The article “Who Wants Airbags” [Chance (2005 18: 3– 16]

The article €œWho Wants Airbags€ [Chance (2005 18: 3€“ 16] discusses whether air bags should be mandatory equipment in all new automobiles. From National Highway Traffic Safety Administration (NHTSA) data, the authors obtained the following information about fatalities and the usage of air bags and seat belts. All passenger cars sold in the United States starting in 1998 are required to have air bags. The NHTSA estimates that air bags had saved 10,000 lives as of January 2004. The authors examined accidents in which there was a harmful event ( personal or property) and from which at least one vehicle was towed. After some screening of the data, they ­obtained the following results. (The authors detail in their article the types of screening of the data that was done.)
The article €œWho Wants Airbags€ [Chance (2005 18: 3€“ 16]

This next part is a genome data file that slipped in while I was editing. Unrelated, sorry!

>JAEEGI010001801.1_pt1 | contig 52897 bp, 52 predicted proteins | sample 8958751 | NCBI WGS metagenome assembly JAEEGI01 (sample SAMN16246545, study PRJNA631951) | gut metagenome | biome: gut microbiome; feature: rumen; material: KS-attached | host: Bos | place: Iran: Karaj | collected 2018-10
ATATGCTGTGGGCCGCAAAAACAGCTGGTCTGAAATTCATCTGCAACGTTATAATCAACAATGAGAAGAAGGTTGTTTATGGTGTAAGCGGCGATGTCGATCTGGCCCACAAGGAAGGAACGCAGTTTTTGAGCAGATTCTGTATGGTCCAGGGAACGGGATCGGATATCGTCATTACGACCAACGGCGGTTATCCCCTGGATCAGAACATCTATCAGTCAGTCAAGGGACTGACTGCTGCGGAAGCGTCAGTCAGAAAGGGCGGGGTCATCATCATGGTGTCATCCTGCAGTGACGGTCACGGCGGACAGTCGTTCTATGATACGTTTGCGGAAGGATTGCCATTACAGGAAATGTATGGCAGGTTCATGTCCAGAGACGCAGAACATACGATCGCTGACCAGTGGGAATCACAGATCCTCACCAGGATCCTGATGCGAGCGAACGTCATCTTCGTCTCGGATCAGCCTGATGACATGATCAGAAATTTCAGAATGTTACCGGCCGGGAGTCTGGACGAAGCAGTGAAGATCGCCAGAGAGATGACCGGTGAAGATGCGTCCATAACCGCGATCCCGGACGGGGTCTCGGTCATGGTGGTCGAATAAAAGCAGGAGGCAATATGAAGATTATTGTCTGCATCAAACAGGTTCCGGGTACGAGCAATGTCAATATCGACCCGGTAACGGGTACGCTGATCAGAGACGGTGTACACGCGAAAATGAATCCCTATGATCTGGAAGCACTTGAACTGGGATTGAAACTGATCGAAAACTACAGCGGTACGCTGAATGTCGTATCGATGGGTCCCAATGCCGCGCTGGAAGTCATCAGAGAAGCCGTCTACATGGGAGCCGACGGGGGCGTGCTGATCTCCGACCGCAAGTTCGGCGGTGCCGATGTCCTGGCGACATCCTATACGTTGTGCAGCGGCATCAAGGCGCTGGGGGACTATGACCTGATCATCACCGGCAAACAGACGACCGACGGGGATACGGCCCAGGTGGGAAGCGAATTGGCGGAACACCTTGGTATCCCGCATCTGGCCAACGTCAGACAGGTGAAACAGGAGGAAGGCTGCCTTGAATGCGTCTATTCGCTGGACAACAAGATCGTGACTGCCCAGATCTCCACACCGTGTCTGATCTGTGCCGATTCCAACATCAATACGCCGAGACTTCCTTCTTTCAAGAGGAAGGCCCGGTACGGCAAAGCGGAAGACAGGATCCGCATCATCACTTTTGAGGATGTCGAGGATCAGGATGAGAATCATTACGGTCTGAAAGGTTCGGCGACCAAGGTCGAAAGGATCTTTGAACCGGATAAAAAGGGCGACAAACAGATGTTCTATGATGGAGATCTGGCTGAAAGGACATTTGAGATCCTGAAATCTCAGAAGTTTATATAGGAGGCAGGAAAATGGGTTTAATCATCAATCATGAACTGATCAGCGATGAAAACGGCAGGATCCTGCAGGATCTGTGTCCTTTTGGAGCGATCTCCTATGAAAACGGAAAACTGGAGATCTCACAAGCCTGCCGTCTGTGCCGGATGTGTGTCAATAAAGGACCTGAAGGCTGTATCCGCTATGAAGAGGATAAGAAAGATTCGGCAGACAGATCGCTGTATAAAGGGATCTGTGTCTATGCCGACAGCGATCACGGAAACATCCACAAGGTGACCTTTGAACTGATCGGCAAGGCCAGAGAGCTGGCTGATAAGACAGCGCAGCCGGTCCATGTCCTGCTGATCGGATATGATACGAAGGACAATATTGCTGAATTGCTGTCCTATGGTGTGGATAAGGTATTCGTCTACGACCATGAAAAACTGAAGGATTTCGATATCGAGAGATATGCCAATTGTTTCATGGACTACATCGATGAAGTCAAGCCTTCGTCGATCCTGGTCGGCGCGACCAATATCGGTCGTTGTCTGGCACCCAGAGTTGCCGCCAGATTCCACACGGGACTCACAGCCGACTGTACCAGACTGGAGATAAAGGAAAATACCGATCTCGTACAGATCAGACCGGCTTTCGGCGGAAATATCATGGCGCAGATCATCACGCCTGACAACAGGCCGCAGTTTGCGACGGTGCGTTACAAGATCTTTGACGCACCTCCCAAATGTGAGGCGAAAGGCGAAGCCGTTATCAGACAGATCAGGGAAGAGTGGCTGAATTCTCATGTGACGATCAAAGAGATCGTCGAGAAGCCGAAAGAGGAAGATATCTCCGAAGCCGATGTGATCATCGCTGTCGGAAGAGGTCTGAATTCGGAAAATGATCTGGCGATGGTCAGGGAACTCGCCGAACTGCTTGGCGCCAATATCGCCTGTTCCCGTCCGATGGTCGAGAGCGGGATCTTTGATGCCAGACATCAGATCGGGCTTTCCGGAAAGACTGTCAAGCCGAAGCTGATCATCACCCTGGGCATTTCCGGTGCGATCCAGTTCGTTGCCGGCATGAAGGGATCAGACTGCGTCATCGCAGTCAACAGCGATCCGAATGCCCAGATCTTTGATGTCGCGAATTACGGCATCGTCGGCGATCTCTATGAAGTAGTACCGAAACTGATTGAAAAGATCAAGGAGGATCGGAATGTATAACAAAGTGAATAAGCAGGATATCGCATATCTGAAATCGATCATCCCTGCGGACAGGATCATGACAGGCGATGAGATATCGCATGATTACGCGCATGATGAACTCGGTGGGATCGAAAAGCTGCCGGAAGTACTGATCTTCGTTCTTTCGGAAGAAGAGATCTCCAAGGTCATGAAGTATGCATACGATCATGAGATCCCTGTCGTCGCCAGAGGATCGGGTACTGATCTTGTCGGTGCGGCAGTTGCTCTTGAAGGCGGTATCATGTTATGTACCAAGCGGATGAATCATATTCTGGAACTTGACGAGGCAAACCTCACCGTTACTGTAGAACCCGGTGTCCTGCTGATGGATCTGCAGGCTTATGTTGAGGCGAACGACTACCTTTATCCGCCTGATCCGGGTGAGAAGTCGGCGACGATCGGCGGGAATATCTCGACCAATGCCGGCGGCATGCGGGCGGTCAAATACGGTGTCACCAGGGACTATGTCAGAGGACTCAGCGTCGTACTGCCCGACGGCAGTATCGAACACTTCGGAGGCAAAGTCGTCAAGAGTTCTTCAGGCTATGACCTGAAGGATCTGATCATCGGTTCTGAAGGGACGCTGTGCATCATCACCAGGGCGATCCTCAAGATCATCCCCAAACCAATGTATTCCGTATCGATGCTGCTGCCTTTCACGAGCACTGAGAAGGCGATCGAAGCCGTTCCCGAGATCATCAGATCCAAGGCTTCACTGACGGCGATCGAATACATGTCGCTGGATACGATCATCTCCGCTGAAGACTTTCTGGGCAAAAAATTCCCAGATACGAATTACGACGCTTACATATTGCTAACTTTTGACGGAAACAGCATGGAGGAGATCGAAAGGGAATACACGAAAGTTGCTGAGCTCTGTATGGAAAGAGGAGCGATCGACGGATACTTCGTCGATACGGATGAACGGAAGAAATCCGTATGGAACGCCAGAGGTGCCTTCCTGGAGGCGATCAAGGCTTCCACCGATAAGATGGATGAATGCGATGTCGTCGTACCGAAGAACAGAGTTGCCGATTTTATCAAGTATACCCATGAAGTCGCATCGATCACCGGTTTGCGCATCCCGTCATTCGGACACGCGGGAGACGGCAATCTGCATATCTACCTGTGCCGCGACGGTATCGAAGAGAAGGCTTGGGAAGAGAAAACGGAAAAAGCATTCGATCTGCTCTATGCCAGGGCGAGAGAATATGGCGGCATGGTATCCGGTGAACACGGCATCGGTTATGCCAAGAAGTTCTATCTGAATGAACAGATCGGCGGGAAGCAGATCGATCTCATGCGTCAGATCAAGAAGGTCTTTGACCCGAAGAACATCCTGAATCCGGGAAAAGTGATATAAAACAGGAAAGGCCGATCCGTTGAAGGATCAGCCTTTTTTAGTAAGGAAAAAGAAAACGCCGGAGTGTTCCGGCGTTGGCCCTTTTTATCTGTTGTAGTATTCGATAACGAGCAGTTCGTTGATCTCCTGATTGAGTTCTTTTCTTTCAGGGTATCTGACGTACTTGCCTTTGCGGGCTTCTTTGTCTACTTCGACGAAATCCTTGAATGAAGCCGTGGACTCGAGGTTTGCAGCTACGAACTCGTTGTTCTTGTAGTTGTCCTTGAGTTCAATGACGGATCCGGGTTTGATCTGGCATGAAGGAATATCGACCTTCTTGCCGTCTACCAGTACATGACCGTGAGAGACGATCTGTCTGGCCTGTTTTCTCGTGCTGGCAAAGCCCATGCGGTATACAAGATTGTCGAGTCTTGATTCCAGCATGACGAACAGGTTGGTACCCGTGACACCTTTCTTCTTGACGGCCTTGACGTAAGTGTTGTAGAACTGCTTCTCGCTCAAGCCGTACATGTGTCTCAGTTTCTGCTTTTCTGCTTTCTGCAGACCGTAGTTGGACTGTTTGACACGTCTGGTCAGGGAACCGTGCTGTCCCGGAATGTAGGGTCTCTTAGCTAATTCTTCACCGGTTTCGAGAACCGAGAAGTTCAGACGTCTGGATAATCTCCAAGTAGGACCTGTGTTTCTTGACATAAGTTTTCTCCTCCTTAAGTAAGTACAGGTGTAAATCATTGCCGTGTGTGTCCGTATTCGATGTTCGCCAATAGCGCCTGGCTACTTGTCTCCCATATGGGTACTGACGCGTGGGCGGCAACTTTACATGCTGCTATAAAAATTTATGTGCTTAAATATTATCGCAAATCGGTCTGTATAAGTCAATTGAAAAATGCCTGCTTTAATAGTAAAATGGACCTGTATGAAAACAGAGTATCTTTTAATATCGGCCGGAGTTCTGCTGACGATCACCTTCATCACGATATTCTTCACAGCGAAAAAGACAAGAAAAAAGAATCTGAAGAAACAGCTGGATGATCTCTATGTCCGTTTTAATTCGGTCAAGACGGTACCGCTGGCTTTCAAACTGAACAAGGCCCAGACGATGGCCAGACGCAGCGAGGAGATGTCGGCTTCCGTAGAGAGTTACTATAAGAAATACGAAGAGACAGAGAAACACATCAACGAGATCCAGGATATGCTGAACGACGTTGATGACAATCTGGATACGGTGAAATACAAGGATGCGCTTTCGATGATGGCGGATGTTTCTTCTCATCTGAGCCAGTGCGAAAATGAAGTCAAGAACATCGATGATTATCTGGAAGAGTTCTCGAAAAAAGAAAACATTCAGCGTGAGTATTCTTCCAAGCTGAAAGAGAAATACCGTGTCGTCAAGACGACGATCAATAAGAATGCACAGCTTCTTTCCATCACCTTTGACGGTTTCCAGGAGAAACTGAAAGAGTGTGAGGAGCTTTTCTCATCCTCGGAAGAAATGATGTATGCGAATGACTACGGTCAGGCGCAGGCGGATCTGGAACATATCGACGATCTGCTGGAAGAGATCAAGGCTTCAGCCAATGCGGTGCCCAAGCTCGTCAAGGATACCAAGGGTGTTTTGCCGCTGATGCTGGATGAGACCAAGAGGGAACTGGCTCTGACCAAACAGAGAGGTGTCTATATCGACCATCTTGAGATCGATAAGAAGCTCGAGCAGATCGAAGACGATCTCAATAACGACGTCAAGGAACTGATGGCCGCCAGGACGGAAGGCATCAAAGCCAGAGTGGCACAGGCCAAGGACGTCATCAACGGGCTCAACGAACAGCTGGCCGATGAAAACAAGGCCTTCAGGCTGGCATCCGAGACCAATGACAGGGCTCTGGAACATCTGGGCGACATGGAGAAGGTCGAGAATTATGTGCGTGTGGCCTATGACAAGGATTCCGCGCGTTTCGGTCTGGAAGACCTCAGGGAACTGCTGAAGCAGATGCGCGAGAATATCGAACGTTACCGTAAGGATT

a. Calculate the odds of being killed in a harmful- event car accident for vehicles with and without air bags. Interpret the two odds.
b. Calculate the odds ratio of being killed in a harmful-event car accident with and without air bags. What does this ratio tell you about the importance of having air bags in a vehicle?
c. Is there significant evidence of a difference between vehicles with and without air bags relative to the proportions of persons killed in harmful- event vehicle accidents? Use a = .05.
d. Place a 95% confidence interval on the odds ratio. Interpret this interval.


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